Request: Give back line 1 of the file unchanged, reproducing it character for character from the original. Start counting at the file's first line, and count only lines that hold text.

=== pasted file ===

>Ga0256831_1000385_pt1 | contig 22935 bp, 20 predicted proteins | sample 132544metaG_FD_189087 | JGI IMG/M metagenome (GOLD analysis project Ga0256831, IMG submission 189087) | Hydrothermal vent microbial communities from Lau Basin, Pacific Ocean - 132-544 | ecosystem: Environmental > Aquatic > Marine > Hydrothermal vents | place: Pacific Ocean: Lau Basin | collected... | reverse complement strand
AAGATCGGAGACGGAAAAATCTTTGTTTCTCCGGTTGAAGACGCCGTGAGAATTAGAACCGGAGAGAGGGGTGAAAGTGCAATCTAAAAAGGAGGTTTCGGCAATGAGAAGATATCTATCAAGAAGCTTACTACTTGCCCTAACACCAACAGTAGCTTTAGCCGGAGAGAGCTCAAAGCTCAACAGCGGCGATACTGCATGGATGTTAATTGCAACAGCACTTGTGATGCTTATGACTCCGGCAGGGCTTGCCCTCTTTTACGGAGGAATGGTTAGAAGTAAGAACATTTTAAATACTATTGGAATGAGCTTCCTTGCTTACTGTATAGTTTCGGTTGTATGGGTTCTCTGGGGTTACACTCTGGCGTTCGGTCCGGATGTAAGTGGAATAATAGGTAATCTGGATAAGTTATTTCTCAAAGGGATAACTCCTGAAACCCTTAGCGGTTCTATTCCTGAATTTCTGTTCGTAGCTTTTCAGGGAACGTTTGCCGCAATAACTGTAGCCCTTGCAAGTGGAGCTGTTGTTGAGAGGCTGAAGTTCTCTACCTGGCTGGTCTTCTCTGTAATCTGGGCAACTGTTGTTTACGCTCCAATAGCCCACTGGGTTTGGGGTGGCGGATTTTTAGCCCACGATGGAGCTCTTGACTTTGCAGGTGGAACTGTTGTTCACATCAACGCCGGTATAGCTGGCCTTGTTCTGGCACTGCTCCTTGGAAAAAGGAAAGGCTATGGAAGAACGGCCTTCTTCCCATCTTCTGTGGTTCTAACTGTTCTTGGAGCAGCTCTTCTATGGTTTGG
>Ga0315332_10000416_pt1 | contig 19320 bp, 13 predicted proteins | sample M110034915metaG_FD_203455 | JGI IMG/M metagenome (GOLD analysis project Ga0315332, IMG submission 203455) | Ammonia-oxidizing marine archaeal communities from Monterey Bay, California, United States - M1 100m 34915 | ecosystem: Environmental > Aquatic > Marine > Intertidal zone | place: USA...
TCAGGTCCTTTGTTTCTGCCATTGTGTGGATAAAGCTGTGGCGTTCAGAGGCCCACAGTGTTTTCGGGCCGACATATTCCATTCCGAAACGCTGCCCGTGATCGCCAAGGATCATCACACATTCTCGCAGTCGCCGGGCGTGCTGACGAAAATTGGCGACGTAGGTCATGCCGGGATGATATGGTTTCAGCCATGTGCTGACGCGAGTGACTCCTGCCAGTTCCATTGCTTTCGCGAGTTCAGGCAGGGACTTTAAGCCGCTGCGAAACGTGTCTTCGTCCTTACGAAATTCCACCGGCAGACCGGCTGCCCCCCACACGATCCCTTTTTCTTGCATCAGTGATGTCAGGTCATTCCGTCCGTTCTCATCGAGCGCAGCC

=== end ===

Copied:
>Ga0256831_1000385_pt1 | contig 22935 bp, 20 predicted proteins | sample 132544metaG_FD_189087 | JGI IMG/M metagenome (GOLD analysis project Ga0256831, IMG submission 189087) | Hydrothermal vent microbial communities from Lau Basin, Pacific Ocean - 132-544 | ecosystem: Environmental > Aquatic > Marine > Hydrothermal vents | place: Pacific Ocean: Lau Basin | collected... | reverse complement strand